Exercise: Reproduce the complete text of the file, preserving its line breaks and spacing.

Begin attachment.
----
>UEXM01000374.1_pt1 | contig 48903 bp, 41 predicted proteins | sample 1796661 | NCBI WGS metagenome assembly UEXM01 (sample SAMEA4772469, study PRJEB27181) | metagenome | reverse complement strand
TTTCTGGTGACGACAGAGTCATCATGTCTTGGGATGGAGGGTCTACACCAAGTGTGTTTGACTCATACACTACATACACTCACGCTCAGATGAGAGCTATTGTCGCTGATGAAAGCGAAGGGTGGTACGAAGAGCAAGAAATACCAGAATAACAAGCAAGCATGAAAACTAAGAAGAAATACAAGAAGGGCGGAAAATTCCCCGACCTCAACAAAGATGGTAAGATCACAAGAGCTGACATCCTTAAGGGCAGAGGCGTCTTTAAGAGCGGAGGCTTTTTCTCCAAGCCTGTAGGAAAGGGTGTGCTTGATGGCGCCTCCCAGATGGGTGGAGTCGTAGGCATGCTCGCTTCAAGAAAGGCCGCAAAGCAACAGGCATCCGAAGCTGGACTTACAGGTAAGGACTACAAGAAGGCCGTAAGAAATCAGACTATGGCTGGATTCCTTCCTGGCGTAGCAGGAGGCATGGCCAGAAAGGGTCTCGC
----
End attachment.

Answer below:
>UEXM01000374.1_pt1 | contig 48903 bp, 41 predicted proteins | sample 1796661 | NCBI WGS metagenome assembly UEXM01 (sample SAMEA4772469, study PRJEB27181) | metagenome | reverse complement strand
TTTCTGGTGACGACAGAGTCATCATGTCTTGGGATGGAGGGTCTACACCAAGTGTGTTTGACTCATACACTACATACACTCACGCTCAGATGAGAGCTATTGTCGCTGATGAAAGCGAAGGGTGGTACGAAGAGCAAGAAATACCAGAATAACAAGCAAGCATGAAAACTAAGAAGAAATACAAGAAGGGCGGAAAATTCCCCGACCTCAACAAAGATGGTAAGATCACAAGAGCTGACATCCTTAAGGGCAGAGGCGTCTTTAAGAGCGGAGGCTTTTTCTCCAAGCCTGTAGGAAAGGGTGTGCTTGATGGCGCCTCCCAGATGGGTGGAGTCGTAGGCATGCTCGCTTCAAGAAAGGCCGCAAAGCAACAGGCATCCGAAGCTGGACTTACAGGTAAGGACTACAAGAAGGCCGTAAGAAATCAGACTATGGCTGGATTCCTTCCTGGCGTAGCAGGAGGCATGGCCAGAAAGGGTCTCGC